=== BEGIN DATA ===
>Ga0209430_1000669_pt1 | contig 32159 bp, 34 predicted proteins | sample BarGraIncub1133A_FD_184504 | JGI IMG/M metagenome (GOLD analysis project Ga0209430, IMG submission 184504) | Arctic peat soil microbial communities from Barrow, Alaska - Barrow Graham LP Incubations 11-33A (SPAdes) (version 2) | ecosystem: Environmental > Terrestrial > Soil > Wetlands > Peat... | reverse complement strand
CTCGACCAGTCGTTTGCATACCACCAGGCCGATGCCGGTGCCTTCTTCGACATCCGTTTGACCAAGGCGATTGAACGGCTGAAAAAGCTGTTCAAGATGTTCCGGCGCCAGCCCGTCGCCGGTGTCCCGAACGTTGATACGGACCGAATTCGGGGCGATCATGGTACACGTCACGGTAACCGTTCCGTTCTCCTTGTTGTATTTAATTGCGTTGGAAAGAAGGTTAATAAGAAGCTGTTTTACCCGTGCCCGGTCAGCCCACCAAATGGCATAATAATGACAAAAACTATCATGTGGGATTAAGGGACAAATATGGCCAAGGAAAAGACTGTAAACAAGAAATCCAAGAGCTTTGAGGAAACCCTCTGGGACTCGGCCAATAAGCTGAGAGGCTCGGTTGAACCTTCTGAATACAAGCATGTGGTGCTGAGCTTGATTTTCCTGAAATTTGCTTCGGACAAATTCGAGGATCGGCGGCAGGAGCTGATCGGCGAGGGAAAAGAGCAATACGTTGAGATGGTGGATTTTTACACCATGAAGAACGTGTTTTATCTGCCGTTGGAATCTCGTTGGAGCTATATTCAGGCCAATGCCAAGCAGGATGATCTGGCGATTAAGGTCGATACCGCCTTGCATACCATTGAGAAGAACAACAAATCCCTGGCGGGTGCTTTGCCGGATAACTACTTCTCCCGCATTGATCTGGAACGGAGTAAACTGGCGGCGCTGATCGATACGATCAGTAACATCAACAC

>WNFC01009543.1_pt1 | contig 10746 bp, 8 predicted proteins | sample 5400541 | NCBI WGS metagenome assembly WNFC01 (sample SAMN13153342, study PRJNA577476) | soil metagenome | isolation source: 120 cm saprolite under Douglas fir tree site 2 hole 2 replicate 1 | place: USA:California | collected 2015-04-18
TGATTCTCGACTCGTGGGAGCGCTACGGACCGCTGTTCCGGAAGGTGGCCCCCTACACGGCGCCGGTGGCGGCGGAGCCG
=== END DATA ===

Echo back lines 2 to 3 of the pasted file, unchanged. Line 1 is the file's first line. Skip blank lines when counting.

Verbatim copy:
CTCGACCAGTCGTTTGCATACCACCAGGCCGATGCCGGTGCCTTCTTCGACATCCGTTTGACCAAGGCGATTGAACGGCTGAAAAAGCTGTTCAAGATGTTCCGGCGCCAGCCCGTCGCCGGTGTCCCGAACGTTGATACGGACCGAATTCGGGGCGATCATGGTACACGTCACGGTAACCGTTCCGTTCTCCTTGTTGTATTTAATTGCGTTGGAAAGAAGGTTAATAAGAAGCTGTTTTACCCGTGCCCGGTCAGCCCACCAAATGGCATAATAATGACAAAAACTATCATGTGGGATTAAGGGACAAATATGGCCAAGGAAAAGACTGTAAACAAGAAATCCAAGAGCTTTGAGGAAACCCTCTGGGACTCGGCCAATAAGCTGAGAGGCTCGGTTGAACCTTCTGAATACAAGCATGTGGTGCTGAGCTTGATTTTCCTGAAATTTGCTTCGGACAAATTCGAGGATCGGCGGCAGGAGCTGATCGGCGAGGGAAAAGAGCAATACGTTGAGATGGTGGATTTTTACACCATGAAGAACGTGTTTTATCTGCCGTTGGAATCTCGTTGGAGCTATATTCAGGCCAATGCCAAGCAGGATGATCTGGCGATTAAGGTCGATACCGCCTTGCATACCATTGAGAAGAACAACAAATCCCTGGCGGGTGCTTTGCCGGATAACTACTTCTCCCGCATTGATCTGGAACGGAGTAAACTGGCGGCGCTGATCGATACGATCAGTAACATCAACAC

>WNFC01009543.1_pt1 | contig 10746 bp, 8 predicted proteins | sample 5400541 | NCBI WGS metagenome assembly WNFC01 (sample SAMN13153342, study PRJNA577476) | soil metagenome | isolation source: 120 cm saprolite under Douglas fir tree site 2 hole 2 replicate 1 | place: USA:California | collected 2015-04-18